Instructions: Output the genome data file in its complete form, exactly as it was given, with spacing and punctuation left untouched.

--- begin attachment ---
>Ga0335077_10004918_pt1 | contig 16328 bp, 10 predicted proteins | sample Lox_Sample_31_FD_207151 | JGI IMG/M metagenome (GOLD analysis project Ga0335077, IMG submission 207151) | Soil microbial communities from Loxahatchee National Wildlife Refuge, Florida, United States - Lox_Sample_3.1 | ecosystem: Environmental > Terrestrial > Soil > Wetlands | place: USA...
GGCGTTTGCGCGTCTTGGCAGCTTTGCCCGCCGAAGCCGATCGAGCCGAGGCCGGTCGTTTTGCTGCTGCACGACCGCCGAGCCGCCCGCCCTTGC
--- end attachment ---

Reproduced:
>Ga0335077_10004918_pt1 | contig 16328 bp, 10 predicted proteins | sample Lox_Sample_31_FD_207151 | JGI IMG/M metagenome (GOLD analysis project Ga0335077, IMG submission 207151) | Soil microbial communities from Loxahatchee National Wildlife Refuge, Florida, United States - Lox_Sample_3.1 | ecosystem: Environmental > Terrestrial > Soil > Wetlands | place: USA...
GGCGTTTGCGCGTCTTGGCAGCTTTGCCCGCCGAAGCCGATCGAGCCGAGGCCGGTCGTTTTGCTGCTGCACGACCGCCGAGCCGCCCGCCCTTGC